Monthly Archives: March 2010

Clockers (not the Richard Price kind)

Every morning at an American racetrack, hundreds of horses train for upcoming races. Like any athlete, horses have a training regimen that should prepare them to race their best. They’re like distance runners who build toward marathons by increasing the distance of their morning runs. Horses in training often have one full-fledged official workout a week, whereas the rest of the time they’re jogging or galloping.

As this is a game premised on wagering, that official workout has meaning, and offers a glimpse into the health, conditioning, speed, and stamina of a horse. For decades, then, there are people at the track who time these workouts, and that information is published in the racetrack program and Daily Racing Form. The people who time the workouts are known as clockers.

Their job is indispensable but usually overlooked. It is not easy. Horses don’t wear nametags on the track. Clockers must identify the horses by their saddlecloth (which has the trainer’s initials), color, and markings. Once they’ve identified the horse, they use a stopwatch to time the horse’s work (or drill, as it’s also called), often watching and clocking several horses at once.

While every racetrack has a small team of official clockers, say between three and five, and whose timings appear as the official record, in Southern California there’s a tight community of private clockers. This is an aspect unique to California. These private clockers use the information they gather observing horses for wagering purposes or to sell to bettors. The simple idea is that horses translate their morning form to the afternoons. Put another way, five-kilometer runners don’t win marathons overnight.

In a new article for the Daily Racing Form‘s Weekend section, I wrote about this small group of clockers. Even racing novices will, I think, find it an interesting subculture.

The two private clockers I followed are Gary Young, one of the best gamblers and observers of horseflesh in California, and Andy Harrington, who offers his analysis for National Turf.

Here’s a passage:

Clocking is still something of a religion in Southern California. It has different churches – workout reports from National Turf, The Winner’s Card, Today’s Racing Digest, The Handicapper’s Report – and many believers. Workouts are scrutinized like scripture. The scene Young entered almost 30 years ago has experienced some attrition, but it is an aspect of racing that remains unique to California.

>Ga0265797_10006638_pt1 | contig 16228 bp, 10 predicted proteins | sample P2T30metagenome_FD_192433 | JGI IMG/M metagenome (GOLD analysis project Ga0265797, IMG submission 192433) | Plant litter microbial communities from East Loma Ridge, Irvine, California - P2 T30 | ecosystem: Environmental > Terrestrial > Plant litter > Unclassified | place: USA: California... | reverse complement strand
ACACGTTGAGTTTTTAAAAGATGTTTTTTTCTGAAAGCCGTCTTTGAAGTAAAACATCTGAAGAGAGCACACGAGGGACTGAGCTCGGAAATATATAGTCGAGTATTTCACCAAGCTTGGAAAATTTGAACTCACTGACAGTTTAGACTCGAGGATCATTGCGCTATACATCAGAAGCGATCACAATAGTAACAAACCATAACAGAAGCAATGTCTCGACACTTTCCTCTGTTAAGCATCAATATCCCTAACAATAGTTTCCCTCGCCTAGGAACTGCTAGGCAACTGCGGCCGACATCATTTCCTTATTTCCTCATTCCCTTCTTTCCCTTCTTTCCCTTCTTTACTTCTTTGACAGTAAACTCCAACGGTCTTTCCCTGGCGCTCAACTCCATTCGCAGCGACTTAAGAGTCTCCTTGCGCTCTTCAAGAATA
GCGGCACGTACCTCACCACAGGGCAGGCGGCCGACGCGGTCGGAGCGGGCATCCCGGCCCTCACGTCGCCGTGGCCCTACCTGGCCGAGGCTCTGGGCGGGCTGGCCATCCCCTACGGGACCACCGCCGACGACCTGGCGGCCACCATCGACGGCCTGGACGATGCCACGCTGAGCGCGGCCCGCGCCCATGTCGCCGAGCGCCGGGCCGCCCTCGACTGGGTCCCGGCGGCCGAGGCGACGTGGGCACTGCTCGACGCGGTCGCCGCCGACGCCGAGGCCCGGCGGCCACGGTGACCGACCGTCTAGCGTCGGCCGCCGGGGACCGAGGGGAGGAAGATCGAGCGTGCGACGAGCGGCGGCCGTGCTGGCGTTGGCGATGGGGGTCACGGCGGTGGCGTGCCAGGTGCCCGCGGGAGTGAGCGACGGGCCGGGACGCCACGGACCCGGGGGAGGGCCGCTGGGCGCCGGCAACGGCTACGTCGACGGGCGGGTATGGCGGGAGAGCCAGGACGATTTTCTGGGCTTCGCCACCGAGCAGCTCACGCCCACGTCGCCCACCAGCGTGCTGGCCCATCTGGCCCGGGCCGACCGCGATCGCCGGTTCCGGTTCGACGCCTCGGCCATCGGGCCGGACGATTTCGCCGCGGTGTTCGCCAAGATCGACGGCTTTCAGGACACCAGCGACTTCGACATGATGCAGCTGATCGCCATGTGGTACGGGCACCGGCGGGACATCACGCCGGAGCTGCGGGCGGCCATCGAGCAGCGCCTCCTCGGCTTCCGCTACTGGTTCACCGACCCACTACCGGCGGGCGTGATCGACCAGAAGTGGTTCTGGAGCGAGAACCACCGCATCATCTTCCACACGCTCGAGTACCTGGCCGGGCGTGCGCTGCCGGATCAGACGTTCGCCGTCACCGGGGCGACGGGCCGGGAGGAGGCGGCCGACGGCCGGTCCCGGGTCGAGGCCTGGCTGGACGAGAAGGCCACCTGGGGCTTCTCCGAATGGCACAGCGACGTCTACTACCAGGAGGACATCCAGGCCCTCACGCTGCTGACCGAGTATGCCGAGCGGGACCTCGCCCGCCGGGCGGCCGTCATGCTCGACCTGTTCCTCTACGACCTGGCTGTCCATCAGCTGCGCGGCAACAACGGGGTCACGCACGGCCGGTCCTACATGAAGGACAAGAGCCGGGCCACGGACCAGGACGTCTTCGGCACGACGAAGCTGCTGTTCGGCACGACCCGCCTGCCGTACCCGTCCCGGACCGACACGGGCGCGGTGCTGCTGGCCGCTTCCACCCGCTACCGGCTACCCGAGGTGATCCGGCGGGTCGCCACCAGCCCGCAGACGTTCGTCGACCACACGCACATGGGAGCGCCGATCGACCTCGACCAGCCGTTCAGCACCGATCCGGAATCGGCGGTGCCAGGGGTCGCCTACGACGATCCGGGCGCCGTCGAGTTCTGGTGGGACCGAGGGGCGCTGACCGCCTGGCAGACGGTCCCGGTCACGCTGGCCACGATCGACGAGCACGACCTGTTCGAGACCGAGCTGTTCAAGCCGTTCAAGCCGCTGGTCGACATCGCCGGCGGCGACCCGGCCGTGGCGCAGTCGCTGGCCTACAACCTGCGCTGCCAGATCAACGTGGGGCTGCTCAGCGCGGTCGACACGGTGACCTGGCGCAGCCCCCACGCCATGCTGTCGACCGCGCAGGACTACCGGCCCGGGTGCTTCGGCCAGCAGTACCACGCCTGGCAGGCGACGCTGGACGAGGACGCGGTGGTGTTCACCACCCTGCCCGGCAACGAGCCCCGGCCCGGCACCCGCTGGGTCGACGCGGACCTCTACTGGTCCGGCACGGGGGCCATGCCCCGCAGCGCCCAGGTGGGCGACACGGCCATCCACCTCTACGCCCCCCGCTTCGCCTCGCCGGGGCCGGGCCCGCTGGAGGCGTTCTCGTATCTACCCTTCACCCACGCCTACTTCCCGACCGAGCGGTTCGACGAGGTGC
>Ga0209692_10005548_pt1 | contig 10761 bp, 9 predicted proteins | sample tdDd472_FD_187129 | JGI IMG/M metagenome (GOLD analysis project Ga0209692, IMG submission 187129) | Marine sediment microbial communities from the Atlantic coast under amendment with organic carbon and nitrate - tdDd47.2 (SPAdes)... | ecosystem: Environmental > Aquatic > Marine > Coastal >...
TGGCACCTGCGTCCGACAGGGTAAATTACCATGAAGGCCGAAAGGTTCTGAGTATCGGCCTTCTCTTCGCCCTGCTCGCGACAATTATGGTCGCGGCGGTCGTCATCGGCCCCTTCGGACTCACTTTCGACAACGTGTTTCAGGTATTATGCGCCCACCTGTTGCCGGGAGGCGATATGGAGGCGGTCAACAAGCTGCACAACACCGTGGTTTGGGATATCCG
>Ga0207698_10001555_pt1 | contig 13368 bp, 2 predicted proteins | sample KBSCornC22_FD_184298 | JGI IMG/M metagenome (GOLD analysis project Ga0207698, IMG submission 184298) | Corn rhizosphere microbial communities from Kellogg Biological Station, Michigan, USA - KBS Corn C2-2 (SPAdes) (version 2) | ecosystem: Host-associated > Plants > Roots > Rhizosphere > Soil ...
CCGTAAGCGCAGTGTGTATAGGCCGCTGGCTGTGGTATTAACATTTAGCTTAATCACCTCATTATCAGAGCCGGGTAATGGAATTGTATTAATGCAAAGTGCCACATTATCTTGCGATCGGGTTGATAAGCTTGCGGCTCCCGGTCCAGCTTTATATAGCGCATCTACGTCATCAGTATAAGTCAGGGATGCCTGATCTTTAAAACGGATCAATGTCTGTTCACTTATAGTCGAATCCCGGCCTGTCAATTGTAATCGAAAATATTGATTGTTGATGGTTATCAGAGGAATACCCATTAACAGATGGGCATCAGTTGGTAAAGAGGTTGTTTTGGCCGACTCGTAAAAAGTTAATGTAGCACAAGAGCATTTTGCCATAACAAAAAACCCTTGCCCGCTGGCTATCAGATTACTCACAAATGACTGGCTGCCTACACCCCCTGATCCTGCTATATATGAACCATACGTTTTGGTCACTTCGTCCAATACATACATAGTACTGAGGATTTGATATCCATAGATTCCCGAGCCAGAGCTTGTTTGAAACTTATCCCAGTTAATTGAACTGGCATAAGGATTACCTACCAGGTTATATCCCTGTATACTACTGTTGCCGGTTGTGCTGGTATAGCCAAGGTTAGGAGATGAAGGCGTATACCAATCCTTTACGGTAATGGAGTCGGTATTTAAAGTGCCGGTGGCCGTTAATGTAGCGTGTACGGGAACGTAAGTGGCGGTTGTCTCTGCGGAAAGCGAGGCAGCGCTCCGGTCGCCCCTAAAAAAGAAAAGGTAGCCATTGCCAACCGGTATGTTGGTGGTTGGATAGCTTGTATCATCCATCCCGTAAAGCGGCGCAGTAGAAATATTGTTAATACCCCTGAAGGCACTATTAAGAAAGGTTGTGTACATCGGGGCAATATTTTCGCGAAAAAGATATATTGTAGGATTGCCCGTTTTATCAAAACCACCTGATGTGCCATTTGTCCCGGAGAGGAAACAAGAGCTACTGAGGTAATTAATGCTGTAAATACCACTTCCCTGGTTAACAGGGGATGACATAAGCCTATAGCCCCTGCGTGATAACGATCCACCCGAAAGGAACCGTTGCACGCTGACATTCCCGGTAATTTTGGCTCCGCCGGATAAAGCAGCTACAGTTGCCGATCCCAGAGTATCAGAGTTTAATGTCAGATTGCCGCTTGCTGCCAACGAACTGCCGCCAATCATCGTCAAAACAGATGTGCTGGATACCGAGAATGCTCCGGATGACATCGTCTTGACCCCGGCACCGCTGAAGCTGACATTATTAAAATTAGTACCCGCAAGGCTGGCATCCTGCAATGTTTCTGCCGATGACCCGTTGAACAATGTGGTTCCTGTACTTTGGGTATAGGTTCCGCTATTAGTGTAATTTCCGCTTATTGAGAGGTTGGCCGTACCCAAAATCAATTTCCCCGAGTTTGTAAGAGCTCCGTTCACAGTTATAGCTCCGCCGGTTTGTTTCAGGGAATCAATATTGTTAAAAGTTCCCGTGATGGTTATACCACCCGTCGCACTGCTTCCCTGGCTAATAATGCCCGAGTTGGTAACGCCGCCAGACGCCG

Every racetrack has official clockers who time all the workouts on a given day. Equibase gathers this information, which appears in the Daily Racing Form and racetrack programs. But a community of private clockers, who gather information for betting purposes or sell to clients, does not exist outside California. Bettors benefit from this wealth of information and readily pay for it. Their opinions can move the tote board.

“The clocker culture in California is borne out of the fact that if you can clock two tracks you can see 95 percent of the horses,” said Andy Harrington, 46, who wields a stopwatch for National Turf. “You get a line on almost every single horse. That’s why clocker information became so ubiquitous out here: the geographic nature and lack of training centers.”

In other words, Southern California is an island. Without training centers and farms, as on the East Coast, all horses currently train at Hollywood or Santa Anita (or Del Mar in the summer). There are few shippers from out of state, making it a relatively closed horse population. Harrington and his competitors observe the same horses every day, as familiar with them as if they were relatives. Their success depends on it. Harrington says he knows a third of the horses on sight. And nowhere else are workouts so important. In California, trainers work their horses harder and more consistently.

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